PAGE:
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Mummified baby haunts police

Story Highlights

• Infant's remains wrapped in 50-year-old newspaper
• Tiny corpse weighed 13 ounces
• Rosary, religious cards found inside case
• Lab in Florida studying DNA from bones
By Susan Candiotti
CNN
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Editor's note: In our Behind the Scenes series, CNN correspondents share their experiences covering news and analyze the stories behind the events.

DELRAY BEACH, Florida (CNN) -- The face of a partially mummified baby boy, wrapped in newspaper since 1957, is haunting -- chilling even. Imagine the shock when a suitcase was opened two weeks ago in a storage locker by a woman in Florida, and there it was, a mummified corpse with his umbilical cord still attached.

Investigators showed me photos of the remains. The boy is curled in a fetal position, with light-colored curly hair covering his head. The remains measure just under a foot and weigh only 13 ounces.

"You can see the actual facial features. You can see the eyes. The slit for the mouth ... and also portions of the fingers and toes," said lead Detective Gene Sapino of the Delray Beach Homicide Division. "At first, I wasn't convinced it was a child -- until I saw the face. ... It's obviously emotional because that's a child."

I was also shown the contents found with the child, which was stuffed in a decal-covered suitcase, crammed into an even larger piece of luggage. Inside that suitcase, there was an intriguing black-and-white photograph of a little girl probably not yet 10 years old. Near the photo, there was a small striped box, and inside, a silver, thimble-sized container holding a tiny rosary. There were two religious cards. (Gallery: See what was found with the child)

A musty smell filled the air as we went through the contents. It was eerie to think that the remains had been stored inside luggage for at least 50 years.

As I looked at the photographs of the child, it was amazing to think that the remains were so well preserved. You could still make out his features, all the way down to his fingers and toes. The most touching thing to me was seeing his light curly hair.

What did the mummified child look like? I can best compare it to the famous photographs of King Tut.

When you see something like this, you can't help but speculate about what happened. I also tried to picture what it was like at the moment that this woman, going through her parents' storage area, discovered his remains -- as she peeled back layers of newspaper from 1957.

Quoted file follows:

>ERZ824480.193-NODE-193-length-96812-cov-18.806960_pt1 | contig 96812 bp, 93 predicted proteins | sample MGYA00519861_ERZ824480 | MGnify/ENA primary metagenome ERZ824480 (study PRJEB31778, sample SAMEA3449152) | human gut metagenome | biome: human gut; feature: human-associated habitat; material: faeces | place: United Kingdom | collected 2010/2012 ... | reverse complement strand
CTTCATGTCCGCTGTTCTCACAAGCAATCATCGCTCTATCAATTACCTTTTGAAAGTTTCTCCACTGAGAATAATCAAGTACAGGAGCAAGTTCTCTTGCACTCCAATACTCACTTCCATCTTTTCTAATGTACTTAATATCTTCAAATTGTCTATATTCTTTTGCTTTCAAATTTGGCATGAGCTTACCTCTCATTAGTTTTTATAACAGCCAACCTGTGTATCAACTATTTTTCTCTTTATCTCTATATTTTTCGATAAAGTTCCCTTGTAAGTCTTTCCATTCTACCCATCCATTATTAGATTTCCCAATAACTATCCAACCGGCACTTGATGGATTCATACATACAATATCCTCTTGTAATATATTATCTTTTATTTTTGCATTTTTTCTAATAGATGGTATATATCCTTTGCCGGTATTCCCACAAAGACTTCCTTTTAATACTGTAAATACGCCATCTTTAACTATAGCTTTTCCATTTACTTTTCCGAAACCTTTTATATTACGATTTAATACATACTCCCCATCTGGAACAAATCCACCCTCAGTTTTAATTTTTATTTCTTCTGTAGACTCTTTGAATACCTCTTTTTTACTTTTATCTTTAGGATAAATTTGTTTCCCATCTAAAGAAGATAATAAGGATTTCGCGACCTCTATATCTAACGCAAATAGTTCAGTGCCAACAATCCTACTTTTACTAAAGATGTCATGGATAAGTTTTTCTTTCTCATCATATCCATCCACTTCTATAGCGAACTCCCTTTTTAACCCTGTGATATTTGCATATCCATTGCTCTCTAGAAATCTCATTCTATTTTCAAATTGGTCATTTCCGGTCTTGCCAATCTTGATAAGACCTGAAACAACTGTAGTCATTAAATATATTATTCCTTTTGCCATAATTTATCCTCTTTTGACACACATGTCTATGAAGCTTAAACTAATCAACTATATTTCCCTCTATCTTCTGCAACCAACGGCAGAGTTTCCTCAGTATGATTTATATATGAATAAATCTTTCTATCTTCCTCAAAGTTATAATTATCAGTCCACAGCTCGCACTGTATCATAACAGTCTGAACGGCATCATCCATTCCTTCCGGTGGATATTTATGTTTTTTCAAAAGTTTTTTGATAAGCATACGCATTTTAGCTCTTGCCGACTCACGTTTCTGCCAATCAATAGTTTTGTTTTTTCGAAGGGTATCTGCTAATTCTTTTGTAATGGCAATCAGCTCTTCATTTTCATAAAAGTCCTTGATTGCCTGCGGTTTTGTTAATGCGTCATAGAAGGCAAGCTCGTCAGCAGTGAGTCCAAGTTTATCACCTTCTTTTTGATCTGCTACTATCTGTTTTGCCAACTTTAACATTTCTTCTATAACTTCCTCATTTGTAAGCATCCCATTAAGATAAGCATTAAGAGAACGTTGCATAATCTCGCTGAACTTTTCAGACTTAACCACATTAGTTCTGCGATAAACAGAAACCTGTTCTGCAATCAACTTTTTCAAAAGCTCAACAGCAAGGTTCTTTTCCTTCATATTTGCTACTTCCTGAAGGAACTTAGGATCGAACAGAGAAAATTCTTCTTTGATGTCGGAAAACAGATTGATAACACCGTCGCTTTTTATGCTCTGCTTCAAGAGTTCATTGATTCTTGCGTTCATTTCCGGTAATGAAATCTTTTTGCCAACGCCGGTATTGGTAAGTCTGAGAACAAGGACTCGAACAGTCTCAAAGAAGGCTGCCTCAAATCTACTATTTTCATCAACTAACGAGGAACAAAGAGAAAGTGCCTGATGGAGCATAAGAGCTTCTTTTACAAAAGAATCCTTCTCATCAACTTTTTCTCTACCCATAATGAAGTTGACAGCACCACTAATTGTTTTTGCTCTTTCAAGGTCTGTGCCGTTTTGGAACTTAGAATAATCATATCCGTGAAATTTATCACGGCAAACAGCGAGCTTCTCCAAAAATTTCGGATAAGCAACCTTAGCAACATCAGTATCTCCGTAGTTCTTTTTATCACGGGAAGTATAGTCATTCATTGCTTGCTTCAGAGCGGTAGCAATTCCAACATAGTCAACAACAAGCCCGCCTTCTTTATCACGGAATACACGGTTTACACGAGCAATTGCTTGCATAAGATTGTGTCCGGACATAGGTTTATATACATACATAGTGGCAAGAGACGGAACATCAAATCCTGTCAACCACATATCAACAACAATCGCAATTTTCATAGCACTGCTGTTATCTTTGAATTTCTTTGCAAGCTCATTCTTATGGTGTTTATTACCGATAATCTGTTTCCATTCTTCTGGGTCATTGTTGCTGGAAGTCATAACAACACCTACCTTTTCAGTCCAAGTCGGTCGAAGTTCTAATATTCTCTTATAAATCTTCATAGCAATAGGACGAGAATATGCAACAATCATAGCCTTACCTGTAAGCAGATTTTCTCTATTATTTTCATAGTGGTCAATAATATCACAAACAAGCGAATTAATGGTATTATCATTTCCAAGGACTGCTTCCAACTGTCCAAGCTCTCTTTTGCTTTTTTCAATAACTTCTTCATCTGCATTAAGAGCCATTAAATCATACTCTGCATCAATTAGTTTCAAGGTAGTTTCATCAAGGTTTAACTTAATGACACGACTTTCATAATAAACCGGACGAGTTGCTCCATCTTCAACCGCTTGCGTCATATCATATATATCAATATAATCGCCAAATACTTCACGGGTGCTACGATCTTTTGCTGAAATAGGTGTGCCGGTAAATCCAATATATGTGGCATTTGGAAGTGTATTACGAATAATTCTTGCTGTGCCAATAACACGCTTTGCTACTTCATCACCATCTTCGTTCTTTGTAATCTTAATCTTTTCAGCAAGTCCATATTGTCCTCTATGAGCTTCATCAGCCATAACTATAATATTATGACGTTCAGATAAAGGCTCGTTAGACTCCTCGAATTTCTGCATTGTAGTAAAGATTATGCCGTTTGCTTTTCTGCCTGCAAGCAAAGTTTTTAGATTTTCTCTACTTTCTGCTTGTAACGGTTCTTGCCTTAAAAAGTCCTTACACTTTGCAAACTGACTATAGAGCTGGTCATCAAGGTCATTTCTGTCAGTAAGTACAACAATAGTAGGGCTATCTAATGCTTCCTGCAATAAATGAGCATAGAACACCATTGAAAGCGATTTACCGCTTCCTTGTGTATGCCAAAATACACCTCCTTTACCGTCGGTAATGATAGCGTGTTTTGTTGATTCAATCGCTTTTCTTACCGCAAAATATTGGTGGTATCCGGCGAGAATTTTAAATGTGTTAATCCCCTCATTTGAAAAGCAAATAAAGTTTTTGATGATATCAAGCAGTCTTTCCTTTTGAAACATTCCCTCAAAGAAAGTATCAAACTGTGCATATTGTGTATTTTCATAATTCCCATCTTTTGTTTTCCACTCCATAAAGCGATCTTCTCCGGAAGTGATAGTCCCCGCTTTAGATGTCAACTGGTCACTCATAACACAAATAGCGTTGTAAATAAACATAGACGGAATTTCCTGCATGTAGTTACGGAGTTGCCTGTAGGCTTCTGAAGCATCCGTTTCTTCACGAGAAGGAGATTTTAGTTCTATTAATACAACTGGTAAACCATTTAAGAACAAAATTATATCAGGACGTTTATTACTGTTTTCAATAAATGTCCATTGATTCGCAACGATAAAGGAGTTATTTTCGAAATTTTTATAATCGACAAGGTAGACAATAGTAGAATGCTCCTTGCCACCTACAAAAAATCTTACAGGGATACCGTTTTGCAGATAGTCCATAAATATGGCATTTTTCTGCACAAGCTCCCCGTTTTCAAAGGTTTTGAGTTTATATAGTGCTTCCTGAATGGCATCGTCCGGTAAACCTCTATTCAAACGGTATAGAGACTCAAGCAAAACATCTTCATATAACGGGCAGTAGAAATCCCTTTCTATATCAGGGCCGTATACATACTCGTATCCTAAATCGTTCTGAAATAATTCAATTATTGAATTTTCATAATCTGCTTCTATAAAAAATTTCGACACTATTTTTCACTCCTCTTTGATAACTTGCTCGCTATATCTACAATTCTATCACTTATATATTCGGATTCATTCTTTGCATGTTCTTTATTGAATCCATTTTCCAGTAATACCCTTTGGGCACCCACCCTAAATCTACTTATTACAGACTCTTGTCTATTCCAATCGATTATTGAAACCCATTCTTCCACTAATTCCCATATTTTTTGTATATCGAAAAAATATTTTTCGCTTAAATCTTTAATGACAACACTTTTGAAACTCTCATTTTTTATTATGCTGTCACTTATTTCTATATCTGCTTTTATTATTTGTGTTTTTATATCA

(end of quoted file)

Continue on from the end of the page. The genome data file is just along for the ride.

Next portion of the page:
Clearly, this was the last thing she expected to see, and it was no wonder to me that police described her as an emotional wreck.

One police officer said the discovery even hit investigators hard, especially for those who have children.

'Child was cared for'

Investigators are now trying to sort through the mystery. A forensic examiner said an initial investigation revealed no obvious signs of trauma.

"I think the child was cared for," said Sapino. "If this was something where it was an unwanted child, why wouldn't they just dispose of it?"

The horrifying discovery was made in late-January. The New Jersey woman had flown to Florida to clean out her parents' rented storage area. She didn't know it existed until the manager told her the rent was past due.

She found a suitcase resting on top of a recliner, according to police. She then opened it and discovered the smaller suitcase covered with decals from Palisades Park in New Jersey, the Gettysburg Museum, Fort Jackson U.S. Army base in South Carolina and North Carolina's beaches.

The child was wrapped tightly in paper from the New York Daily News, dated January 9, 1957. It was then wrapped, paper and all, with a pair of black nylon pants, police said.

Experts: Newspaper helped preserve child

Experts say the newspaper absorbed moisture from the infant's remains and prevented mold from speeding decomposition.

"It's a natural dehydration process of the tissue that leads to mummification," said University of Florida forensic anthropologist Anthony Falsetti.

A sample from the baby's humerus arm bone has been sent to the University of Texas. Scientists there will compare it to DNA samples from the woman who found the remains, her brother and the deceased woman's sister to see whether they're related to the infant on the mother's side.

Falsetti continues to examine the remains. He hopes to figure out the fetus' age and cause of death.

"It tells you something about the mindset of the person who kept these remains all these years. If it turns out to be one of the parents of this child, then it seems most likely this was an accidental or even a natural occurrence," he said.

"And for whatever reason, they could not part with the individual."

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